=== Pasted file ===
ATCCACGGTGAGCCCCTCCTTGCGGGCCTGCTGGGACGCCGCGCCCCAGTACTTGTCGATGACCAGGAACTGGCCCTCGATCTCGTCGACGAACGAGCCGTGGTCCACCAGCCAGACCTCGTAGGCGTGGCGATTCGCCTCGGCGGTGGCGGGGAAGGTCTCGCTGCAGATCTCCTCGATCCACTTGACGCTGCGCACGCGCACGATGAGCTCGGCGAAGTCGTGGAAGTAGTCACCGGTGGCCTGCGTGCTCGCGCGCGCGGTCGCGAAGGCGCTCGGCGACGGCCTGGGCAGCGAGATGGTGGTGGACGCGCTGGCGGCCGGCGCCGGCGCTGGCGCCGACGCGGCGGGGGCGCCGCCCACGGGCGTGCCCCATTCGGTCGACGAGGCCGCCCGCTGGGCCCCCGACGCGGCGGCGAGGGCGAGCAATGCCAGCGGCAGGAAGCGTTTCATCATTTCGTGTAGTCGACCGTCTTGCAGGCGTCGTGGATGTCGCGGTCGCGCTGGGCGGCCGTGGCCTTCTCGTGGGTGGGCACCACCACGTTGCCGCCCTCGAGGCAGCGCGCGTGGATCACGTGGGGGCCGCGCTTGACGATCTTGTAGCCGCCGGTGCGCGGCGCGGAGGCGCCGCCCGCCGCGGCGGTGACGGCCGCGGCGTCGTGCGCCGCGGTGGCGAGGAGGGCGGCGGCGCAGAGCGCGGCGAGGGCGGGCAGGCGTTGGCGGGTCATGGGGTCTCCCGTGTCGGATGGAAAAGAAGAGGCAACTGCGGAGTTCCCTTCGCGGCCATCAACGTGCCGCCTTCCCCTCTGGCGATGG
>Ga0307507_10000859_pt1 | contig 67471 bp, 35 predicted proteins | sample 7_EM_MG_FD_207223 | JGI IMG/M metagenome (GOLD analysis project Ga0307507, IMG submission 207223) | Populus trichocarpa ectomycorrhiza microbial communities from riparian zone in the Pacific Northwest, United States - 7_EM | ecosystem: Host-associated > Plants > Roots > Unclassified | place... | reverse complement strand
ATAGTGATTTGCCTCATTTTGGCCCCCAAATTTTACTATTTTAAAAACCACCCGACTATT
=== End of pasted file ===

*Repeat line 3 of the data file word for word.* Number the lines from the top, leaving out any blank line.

ATAGTGATTTGCCTCATTTTGGCCCCCAAATTTTACTATTTTAAAAACCACCCGACTATT